The Hellenistic Philosophers, Vol. 1: Translations of the by A. A. Long, D. N. Sedley

By A. A. Long, D. N. Sedley

Quantity I offers the texts in new translations by means of the authors, and those are observed by means of a philosophical and historic remark designed to be used through all readers, together with people with no history within the classical international. With its thesaurus and indexes, this quantity can stand on my own as an self sustaining software of research.

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The second argument B 8—<> (cfTT4A~7)"isperfiaps less successful because it appeals to an alternative pair of defining attributes - the power to interact and the power to house things which interact - which are not in themselves contradictories. e. unoccupied space from space occupied by body. The charge rests on what appears to be good evidence, for example A 3, B I and 3 and 10A 5. Nor can he be defended simply by the observation of some scholars that, since atomsjre in constant motion chrough space and it is only on the macroscopic level that thingsjeem stationary, chere is strictly speaking ho occupied space (see 11).

Correct yardstick' - the identification of divine and good with the constituents of equability - by reporting 'a word of truth, as it appears to me to be'. The Pyrrhonist is as entitled as anyone else to tell us how things appear to him (cf. 1 H ) , and to guide his life accordingly. He is also entitled to invite those who accept his indeterminable world to draw from it the same practical inferences that he does, and to describe the resulting mental state in the conventional language of approval (cf.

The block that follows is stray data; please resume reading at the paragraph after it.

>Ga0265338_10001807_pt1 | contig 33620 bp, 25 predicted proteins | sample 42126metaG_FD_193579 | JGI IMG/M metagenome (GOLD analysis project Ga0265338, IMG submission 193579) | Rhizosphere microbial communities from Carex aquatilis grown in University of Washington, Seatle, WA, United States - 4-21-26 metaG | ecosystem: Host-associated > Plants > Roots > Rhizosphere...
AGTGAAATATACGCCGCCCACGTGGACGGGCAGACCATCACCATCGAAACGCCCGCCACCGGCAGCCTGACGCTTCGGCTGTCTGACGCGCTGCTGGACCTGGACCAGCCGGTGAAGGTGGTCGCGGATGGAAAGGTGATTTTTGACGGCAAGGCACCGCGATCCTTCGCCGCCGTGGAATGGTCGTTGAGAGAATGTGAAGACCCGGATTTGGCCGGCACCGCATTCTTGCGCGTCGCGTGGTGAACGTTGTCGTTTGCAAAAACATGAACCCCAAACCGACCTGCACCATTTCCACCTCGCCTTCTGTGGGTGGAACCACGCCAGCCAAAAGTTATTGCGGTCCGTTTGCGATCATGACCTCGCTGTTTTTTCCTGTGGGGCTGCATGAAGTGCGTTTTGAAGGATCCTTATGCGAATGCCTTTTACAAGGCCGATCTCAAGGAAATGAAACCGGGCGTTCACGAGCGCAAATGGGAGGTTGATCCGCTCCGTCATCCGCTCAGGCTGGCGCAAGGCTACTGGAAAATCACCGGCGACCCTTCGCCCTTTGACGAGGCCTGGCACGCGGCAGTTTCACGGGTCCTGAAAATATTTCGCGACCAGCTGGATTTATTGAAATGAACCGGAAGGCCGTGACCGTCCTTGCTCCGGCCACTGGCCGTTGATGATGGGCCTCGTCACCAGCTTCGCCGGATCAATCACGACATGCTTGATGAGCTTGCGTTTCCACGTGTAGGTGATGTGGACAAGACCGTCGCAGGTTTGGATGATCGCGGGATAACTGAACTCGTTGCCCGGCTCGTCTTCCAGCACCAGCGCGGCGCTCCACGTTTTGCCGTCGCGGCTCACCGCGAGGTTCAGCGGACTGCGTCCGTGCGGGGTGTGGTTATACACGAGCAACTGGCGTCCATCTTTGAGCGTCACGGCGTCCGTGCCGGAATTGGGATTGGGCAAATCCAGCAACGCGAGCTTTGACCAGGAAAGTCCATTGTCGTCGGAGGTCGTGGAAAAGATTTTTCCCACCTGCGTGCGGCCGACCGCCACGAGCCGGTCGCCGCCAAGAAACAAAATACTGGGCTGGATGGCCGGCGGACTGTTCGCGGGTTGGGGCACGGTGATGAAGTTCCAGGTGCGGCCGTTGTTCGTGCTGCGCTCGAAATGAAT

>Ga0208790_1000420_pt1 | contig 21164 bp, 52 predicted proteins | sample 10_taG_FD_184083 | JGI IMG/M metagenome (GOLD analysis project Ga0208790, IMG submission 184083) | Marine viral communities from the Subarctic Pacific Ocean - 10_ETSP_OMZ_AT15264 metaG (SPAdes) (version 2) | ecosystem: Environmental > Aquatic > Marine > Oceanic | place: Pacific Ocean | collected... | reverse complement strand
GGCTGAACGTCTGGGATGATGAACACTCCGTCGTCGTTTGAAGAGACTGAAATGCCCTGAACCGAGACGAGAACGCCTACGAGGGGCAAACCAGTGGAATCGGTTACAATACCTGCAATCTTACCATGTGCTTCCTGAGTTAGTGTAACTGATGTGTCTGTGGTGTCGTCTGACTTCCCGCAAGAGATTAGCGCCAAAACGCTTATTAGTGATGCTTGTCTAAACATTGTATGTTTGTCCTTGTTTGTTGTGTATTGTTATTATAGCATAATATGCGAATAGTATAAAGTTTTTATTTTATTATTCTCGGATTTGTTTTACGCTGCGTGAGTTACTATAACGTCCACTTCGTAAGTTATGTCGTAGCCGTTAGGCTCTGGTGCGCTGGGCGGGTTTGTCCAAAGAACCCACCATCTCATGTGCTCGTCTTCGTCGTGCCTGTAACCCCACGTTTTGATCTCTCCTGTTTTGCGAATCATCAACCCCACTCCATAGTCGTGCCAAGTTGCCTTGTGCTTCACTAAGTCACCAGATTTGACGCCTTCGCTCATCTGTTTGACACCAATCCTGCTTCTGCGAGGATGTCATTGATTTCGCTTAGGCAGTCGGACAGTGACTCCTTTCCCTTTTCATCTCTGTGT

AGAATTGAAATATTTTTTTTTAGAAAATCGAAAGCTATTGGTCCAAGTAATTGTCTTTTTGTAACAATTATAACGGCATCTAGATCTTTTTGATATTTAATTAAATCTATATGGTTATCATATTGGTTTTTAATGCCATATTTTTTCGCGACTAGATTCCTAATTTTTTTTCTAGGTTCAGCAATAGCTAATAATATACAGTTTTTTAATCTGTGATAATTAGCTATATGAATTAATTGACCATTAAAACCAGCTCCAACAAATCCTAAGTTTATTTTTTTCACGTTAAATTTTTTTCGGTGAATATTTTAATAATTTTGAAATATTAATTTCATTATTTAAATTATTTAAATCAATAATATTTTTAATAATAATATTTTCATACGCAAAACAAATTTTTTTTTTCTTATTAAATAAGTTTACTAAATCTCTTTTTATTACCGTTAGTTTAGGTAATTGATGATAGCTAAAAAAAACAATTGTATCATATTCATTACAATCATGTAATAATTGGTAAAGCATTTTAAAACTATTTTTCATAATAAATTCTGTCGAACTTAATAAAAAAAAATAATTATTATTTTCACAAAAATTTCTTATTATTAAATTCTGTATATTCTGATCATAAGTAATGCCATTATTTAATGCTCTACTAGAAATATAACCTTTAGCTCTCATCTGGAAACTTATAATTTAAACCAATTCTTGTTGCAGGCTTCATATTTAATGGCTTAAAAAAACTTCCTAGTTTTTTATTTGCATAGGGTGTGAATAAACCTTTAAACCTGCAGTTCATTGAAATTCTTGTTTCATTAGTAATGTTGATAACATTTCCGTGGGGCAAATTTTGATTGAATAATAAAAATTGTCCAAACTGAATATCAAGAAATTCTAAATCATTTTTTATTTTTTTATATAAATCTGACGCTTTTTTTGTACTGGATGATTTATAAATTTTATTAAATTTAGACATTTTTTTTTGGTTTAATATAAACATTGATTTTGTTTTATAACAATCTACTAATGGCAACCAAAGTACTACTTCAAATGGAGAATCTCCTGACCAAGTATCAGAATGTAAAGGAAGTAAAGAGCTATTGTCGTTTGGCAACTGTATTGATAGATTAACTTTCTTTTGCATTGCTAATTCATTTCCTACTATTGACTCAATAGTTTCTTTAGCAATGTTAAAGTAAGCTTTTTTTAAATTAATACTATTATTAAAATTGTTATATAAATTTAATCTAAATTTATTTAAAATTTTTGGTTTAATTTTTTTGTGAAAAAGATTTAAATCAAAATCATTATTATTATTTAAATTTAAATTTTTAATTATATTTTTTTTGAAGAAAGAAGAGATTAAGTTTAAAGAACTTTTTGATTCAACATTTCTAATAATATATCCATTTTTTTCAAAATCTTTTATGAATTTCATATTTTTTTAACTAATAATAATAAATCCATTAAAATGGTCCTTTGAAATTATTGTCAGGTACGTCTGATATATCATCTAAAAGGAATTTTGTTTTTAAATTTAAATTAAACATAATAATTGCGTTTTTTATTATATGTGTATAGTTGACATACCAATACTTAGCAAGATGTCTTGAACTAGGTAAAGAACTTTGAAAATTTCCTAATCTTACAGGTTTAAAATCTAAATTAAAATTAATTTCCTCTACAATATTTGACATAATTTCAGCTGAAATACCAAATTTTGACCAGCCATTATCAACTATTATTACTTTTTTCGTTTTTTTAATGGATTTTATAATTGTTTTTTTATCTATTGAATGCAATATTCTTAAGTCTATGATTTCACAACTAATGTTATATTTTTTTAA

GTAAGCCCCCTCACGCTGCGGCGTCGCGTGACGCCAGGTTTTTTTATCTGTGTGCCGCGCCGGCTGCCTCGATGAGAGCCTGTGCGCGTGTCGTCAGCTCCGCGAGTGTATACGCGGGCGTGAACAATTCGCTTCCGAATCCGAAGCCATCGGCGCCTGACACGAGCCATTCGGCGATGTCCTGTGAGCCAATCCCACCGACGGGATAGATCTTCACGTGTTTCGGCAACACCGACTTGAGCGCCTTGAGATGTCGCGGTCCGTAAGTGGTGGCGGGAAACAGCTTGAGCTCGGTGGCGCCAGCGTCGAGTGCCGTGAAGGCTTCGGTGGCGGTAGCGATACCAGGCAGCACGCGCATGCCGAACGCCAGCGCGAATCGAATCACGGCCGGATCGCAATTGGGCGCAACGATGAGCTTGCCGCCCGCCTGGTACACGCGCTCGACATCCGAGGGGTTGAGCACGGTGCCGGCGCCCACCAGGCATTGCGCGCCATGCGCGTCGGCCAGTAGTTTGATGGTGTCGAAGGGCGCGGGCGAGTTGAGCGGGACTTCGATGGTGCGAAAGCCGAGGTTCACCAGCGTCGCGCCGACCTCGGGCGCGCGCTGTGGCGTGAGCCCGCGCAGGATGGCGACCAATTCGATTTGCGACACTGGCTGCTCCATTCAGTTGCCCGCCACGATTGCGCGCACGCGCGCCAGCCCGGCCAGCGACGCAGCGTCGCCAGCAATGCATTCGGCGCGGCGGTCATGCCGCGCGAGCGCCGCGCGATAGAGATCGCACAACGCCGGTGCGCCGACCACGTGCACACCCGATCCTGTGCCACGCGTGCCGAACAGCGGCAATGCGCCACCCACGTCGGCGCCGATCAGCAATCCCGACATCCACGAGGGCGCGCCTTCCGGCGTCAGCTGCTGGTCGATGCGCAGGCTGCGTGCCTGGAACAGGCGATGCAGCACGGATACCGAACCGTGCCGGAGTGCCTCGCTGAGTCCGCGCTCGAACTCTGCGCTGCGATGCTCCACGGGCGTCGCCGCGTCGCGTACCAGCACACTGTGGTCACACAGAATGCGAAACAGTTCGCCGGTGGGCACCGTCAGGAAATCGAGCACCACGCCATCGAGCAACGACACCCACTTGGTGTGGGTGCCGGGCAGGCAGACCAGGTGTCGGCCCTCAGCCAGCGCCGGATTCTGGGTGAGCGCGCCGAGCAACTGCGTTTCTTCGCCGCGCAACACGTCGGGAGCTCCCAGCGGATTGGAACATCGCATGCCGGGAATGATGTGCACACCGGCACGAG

Paradoxically, it is something self-evident, yet can only be understood by 'analogical reasoning' - first drawing directly on experience to collect an appropriate set of accidents, then abstracting time as the common measure of them all (B6). Since it depends for its existence on the bodies whose motion etc. it measures, it certainly cannot exist per se. Demetrius' attempt (C I and 5) to extract from B 5 the precise metaphysical status of time clearly relies on Epicurus' description of time as 'a certain peculiar accident' associated with days, motions, etc, (viz.

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